Monday, April 12, 2010
This is a story I have rarely told.
In the summer of 1980, I was eleven years old. Terry Fox ran through my hometown on his Marathon of Hope. We didn’t go but I wanted to. The next summer, we went on a family trip to Prince Edward Island at the end of June. I remember hearing on the radio, as we waited for the ferry, that Terry Fox had been admitted to hospital and that the end was near for him. The next day, we heard that he had died. We were staying in a bed and breakfast and I sobbed into my pillow in the night and then got up early before anyone else and wrote out my memories of Terry and what his marathon had meant to me.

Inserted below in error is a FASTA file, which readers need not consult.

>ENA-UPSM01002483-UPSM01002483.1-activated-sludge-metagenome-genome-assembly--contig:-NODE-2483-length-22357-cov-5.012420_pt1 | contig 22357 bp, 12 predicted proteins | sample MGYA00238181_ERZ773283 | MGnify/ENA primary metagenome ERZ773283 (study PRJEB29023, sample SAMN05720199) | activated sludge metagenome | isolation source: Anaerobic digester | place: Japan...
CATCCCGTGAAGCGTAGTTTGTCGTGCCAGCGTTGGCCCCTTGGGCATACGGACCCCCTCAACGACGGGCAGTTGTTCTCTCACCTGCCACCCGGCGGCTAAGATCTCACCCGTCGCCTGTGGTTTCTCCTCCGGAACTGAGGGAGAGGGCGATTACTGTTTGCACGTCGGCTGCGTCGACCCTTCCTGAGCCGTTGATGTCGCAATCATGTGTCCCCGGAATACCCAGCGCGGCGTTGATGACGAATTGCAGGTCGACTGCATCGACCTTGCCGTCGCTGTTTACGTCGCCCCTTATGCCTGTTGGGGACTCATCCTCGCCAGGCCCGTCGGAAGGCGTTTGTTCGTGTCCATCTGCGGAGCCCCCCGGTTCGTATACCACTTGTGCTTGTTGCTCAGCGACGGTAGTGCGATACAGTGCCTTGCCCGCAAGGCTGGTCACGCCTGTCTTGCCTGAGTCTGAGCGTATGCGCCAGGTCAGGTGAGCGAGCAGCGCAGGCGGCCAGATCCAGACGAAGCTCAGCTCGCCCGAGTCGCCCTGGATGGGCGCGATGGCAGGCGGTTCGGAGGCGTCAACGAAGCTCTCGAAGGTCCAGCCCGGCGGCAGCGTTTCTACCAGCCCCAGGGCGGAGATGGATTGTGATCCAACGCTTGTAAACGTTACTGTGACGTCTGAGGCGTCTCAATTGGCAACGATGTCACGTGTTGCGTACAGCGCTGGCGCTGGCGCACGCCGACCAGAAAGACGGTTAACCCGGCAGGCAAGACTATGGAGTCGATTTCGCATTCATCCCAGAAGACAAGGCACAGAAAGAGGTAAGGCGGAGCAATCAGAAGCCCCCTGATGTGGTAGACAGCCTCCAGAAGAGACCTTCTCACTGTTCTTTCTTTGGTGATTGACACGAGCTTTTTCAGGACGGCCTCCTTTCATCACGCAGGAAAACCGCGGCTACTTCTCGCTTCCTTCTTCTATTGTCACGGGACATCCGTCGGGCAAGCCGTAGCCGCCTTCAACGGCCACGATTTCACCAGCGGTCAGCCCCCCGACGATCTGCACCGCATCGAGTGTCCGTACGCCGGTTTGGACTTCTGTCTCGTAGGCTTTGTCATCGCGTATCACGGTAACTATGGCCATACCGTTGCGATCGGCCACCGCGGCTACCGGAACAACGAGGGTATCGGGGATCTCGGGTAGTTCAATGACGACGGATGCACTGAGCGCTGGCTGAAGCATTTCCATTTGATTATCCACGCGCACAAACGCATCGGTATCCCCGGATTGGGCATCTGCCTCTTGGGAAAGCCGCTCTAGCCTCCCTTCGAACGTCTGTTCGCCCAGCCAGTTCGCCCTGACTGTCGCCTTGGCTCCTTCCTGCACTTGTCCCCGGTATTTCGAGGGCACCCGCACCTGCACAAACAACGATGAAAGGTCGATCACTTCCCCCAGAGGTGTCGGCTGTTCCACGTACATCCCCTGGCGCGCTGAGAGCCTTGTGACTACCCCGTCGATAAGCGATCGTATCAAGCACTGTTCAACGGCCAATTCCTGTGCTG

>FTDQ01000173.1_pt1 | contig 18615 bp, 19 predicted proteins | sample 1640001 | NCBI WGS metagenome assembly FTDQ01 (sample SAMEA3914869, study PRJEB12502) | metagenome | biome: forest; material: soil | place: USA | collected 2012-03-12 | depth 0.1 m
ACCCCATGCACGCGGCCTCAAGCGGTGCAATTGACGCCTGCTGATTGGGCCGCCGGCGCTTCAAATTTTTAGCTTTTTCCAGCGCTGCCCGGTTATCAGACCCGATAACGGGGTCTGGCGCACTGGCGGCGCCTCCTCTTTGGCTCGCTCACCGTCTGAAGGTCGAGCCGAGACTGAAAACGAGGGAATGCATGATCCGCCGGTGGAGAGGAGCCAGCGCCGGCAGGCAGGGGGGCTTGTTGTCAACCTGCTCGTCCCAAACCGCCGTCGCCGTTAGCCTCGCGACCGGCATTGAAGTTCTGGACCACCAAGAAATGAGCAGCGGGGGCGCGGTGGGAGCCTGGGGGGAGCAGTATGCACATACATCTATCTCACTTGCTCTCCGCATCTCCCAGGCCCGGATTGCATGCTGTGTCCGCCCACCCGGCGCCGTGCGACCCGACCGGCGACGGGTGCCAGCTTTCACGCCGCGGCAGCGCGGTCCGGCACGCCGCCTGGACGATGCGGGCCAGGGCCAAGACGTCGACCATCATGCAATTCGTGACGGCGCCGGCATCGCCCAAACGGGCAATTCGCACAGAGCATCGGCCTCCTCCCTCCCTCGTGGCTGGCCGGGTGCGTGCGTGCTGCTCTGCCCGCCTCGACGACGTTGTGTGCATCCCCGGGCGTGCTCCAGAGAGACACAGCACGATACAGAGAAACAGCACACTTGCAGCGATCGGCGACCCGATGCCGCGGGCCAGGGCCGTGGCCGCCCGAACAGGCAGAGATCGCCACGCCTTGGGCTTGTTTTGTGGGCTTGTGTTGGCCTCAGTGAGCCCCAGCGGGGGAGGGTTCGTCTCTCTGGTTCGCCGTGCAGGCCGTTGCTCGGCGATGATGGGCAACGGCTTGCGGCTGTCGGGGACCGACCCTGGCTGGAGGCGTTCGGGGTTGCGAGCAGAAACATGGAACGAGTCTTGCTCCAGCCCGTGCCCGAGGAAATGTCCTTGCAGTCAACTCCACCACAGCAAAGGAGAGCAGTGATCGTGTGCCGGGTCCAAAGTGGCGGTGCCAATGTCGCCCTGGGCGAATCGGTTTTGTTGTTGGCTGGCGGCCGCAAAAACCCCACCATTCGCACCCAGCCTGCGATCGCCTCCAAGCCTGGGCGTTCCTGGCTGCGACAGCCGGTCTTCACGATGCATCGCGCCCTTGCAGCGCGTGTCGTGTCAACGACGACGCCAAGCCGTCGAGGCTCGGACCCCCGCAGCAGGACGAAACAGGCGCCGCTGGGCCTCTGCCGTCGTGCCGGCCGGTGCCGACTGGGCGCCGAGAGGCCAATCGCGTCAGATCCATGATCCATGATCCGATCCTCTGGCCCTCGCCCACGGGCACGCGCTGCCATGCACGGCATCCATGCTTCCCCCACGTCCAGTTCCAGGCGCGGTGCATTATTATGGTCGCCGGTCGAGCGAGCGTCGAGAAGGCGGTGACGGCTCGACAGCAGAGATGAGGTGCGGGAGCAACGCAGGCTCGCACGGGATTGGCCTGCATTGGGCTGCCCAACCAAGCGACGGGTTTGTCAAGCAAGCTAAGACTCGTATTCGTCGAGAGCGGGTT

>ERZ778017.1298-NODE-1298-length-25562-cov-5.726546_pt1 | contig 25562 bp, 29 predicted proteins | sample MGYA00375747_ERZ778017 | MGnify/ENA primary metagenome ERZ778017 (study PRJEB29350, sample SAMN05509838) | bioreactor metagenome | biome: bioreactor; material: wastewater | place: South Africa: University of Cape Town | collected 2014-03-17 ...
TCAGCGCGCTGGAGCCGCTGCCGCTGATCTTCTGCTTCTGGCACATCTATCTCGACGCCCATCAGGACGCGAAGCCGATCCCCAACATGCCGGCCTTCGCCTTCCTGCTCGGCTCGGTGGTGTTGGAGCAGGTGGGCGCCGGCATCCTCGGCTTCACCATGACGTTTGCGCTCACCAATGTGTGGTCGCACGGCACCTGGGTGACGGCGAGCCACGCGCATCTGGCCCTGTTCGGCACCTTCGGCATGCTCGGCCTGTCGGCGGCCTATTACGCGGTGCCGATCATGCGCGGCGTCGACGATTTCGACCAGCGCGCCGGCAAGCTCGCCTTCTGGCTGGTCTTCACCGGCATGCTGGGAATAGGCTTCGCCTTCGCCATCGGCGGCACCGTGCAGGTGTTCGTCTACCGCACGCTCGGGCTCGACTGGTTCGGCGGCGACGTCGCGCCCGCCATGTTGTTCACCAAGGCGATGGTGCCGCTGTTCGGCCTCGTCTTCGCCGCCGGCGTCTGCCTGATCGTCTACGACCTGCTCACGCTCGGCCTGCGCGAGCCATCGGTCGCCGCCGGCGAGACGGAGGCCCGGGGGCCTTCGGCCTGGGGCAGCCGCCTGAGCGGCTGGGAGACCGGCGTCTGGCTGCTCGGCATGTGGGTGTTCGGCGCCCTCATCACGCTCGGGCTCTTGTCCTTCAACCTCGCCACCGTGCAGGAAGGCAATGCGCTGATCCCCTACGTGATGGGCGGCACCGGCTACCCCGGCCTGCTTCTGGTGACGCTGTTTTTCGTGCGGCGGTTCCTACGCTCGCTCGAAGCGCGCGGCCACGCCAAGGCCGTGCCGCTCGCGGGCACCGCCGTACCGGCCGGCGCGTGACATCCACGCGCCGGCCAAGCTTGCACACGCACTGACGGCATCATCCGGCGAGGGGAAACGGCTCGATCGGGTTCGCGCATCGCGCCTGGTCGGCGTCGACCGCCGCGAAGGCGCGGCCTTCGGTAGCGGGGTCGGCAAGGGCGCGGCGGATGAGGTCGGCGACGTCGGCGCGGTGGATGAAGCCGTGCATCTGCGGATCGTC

Today is the 30th anniversary of the start of the marathon that still continues with annual runs. My kids have learned the mythology of the young man and have taken part in mini-versions of the run against cancer.
I don’t think my family ever knew how deeply his story touched me. I’m not sure why I never told them.
My neighbour plans to run a marathon on the last Sunday of this month. He’s a wiry man with stamina and still we’ve heard tales from his son about bleeding toes and tears. Terry Fox ran a marathon every single day, before it was de rigeur to take on such a challenge.
I read somewhere yesterday that Fox’s kind of cancer had a 50% survival rate thirty years ago, and today it has a 90% survival rate. My first thought was to wonder what kind of 52-year old man he would have become. To mourn a life cut short. And then I realized that, though a cure has not been found, cures have been. And many, thanks to funds raised by the inspiration of Terry Fox.